The "FunwithPhysicsin2D.nb" file in this repository contains code for implementing
the steps described in this readme file.
## Author: Bhubanjyoti Bhattacharya
## Date: June 21,2017
## Motion of a classical particle in a box (2 dimensions)
Here we will describe the motion of a classical particle inside a box with hard walls.
The particle will be represented by a single unit of a 2D (or 3D) raster. The interactions
with the walls will be considered elastic, i.e. such interactions simply reverse the direction
of motion perpendicular to the wall.
### The first step is to create a box and a point particle with given coordinates within the box.
We first create a 2-dimensional raster with one of the elements highlighted using a different color:
```
mybox[{mx_Integer, ny_Integer}, {px_Integer, qy_Integer}] :=
Graphics[Raster[
ReplacePart[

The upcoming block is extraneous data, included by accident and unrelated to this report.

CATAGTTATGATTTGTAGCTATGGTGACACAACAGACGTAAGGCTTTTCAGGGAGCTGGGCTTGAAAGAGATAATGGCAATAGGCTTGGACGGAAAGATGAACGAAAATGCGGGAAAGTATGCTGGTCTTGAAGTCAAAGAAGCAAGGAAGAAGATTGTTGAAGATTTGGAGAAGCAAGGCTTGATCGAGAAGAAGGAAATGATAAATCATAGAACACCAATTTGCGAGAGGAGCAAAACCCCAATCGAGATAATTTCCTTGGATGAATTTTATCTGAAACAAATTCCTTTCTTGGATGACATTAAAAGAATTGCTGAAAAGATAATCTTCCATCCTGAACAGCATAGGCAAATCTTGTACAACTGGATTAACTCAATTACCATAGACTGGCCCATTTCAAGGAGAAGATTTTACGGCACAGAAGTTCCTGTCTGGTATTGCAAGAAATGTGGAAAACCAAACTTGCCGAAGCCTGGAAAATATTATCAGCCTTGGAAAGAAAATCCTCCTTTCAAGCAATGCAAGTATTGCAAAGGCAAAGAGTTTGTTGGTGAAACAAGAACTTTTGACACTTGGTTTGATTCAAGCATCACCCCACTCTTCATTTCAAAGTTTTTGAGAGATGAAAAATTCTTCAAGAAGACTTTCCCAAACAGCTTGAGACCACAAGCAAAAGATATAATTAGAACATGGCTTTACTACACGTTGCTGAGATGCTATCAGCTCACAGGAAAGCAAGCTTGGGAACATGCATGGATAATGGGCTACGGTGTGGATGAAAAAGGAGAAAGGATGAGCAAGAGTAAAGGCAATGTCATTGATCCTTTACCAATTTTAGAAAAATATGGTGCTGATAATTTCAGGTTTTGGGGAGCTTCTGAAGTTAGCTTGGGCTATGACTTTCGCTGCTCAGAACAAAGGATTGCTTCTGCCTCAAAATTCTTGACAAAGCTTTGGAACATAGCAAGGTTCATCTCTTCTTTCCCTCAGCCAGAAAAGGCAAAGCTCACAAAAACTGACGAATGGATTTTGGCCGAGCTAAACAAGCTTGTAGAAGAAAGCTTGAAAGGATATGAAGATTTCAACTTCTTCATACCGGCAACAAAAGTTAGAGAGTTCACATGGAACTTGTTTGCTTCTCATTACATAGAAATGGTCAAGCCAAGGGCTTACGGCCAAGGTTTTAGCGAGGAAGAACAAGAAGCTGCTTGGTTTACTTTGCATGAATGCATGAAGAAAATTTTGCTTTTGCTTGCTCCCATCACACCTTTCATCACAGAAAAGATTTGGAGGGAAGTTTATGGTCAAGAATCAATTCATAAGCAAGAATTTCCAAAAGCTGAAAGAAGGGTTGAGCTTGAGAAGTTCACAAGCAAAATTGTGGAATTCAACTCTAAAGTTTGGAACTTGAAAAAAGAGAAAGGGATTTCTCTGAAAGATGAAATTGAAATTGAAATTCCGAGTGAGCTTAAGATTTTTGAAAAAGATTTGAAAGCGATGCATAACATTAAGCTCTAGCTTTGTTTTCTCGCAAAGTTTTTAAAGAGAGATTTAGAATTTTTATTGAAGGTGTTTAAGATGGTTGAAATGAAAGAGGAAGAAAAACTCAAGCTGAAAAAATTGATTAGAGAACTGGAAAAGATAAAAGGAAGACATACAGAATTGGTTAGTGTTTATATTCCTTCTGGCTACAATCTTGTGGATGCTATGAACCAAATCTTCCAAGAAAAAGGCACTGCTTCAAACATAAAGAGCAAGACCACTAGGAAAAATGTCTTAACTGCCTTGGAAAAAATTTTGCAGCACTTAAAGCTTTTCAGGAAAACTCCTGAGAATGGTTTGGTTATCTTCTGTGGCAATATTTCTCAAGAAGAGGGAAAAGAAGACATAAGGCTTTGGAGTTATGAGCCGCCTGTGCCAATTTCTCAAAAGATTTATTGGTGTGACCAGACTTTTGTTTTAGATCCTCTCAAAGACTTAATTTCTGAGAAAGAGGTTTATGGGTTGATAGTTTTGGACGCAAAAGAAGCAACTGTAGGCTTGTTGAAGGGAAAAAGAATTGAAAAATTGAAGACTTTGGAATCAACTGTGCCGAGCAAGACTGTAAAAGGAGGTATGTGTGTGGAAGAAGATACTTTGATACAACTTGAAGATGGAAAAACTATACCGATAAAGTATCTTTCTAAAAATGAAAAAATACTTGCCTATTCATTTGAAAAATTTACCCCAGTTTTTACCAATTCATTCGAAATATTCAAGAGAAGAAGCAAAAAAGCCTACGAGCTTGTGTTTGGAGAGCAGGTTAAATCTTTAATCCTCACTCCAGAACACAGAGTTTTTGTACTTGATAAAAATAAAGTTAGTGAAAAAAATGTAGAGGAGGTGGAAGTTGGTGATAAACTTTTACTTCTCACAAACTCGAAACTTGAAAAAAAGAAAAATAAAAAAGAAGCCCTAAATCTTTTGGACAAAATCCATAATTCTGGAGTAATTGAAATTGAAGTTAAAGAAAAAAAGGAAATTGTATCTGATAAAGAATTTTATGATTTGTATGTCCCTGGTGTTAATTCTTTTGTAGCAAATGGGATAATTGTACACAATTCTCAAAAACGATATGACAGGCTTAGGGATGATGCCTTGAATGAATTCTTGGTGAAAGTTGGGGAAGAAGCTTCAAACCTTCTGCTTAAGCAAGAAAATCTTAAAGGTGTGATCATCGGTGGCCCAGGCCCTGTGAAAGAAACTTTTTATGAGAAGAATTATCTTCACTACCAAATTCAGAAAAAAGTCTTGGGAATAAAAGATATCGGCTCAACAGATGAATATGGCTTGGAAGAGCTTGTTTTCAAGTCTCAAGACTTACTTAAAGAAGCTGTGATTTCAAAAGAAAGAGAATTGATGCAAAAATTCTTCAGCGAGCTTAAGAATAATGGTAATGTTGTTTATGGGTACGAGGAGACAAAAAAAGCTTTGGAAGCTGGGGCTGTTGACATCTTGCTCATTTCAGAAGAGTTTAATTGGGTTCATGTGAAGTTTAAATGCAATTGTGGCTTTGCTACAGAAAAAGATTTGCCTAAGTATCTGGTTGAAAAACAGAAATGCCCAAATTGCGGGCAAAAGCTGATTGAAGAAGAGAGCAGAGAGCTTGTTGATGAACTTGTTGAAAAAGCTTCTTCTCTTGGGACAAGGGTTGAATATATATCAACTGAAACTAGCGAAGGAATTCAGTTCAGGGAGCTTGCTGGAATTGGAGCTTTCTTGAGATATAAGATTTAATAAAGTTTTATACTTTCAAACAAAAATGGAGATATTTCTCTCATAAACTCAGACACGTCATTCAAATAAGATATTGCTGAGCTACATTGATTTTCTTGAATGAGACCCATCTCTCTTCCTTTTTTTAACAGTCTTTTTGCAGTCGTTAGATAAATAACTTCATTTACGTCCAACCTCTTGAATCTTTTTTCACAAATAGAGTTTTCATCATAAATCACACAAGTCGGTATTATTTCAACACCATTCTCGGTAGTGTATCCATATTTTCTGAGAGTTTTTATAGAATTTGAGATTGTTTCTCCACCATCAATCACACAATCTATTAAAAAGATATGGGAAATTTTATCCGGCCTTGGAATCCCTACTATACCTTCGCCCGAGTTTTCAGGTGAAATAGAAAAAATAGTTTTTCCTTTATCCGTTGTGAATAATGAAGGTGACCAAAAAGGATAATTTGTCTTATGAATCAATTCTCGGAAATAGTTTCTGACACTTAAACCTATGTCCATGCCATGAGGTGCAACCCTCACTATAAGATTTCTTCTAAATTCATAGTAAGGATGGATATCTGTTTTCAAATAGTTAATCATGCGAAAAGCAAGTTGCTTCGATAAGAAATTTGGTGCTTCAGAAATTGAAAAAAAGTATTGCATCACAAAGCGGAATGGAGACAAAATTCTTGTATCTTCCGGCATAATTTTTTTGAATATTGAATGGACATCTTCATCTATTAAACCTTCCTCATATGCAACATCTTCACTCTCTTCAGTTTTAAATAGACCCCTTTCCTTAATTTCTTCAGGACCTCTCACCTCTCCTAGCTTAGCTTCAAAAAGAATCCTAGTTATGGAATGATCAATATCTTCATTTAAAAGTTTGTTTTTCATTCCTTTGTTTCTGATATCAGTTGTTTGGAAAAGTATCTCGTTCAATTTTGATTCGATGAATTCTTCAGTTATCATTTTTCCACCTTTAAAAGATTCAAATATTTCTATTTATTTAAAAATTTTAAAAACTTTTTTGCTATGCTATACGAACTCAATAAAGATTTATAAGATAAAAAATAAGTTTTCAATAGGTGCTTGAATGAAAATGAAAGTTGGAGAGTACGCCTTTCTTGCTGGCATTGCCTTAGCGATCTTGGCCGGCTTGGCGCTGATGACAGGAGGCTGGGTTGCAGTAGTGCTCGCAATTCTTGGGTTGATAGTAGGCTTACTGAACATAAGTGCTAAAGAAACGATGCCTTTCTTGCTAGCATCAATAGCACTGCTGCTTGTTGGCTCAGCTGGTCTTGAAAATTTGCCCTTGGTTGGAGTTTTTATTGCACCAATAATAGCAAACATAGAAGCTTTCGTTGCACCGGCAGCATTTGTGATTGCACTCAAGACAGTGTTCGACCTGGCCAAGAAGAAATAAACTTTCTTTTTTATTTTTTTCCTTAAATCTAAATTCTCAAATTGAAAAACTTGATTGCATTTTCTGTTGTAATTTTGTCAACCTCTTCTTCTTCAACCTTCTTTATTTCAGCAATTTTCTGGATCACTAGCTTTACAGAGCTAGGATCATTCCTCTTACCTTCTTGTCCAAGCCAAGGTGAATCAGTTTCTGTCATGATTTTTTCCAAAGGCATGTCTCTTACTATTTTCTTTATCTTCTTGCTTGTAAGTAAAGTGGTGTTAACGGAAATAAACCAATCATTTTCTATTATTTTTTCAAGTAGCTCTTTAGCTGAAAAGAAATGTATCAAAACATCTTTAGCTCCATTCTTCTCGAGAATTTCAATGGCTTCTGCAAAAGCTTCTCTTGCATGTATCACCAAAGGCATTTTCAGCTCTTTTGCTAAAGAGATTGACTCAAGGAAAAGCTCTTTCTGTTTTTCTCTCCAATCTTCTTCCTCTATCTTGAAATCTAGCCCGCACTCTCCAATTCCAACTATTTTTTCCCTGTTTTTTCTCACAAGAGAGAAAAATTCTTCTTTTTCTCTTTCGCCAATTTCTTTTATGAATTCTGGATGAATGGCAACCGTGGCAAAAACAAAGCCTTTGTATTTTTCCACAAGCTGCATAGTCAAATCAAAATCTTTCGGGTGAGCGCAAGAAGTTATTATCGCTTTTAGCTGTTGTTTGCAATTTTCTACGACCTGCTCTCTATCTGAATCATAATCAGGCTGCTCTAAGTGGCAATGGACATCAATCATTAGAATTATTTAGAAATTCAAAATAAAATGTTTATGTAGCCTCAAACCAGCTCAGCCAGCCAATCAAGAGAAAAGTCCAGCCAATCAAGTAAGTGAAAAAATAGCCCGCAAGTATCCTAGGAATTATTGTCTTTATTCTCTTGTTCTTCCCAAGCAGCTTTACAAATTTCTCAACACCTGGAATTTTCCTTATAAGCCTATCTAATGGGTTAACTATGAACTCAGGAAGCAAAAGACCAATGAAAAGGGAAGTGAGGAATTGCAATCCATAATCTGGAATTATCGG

ConstantArray[{1, 1, 1}, {ny, mx}], {qy, px} -> {1, 0, 0}]],
Frame -> True, FrameTicks -> None];
mybox[{20, 10}, {5, 5}]
```
![basic_raster][1]
### The second step is to animate this box
(Note that the .nb file in this repository has more steps (more detailed description of the process I followed))
(Note also that we will use discrete time steps to describe the motion, to use this in conjunction with the Raster function)
```
mytimeAnimatedbox[{mx_Integer, ny_Integer}, {x0_Integer,
y0_Integer}, {vx_Integer, vy_Integer}] :=
Animate[mybox[{mx, ny}, {x0 + vx t, y0 + vy t}], {t, 0,
Min[(mx - x0)/vx, (ny - y0)/vy], 1}, AnimationRunning -> False];
mytimeAnimatedbox[{20, 10}, {5, 5}, {1, 1}]
```
![animated_figure][2]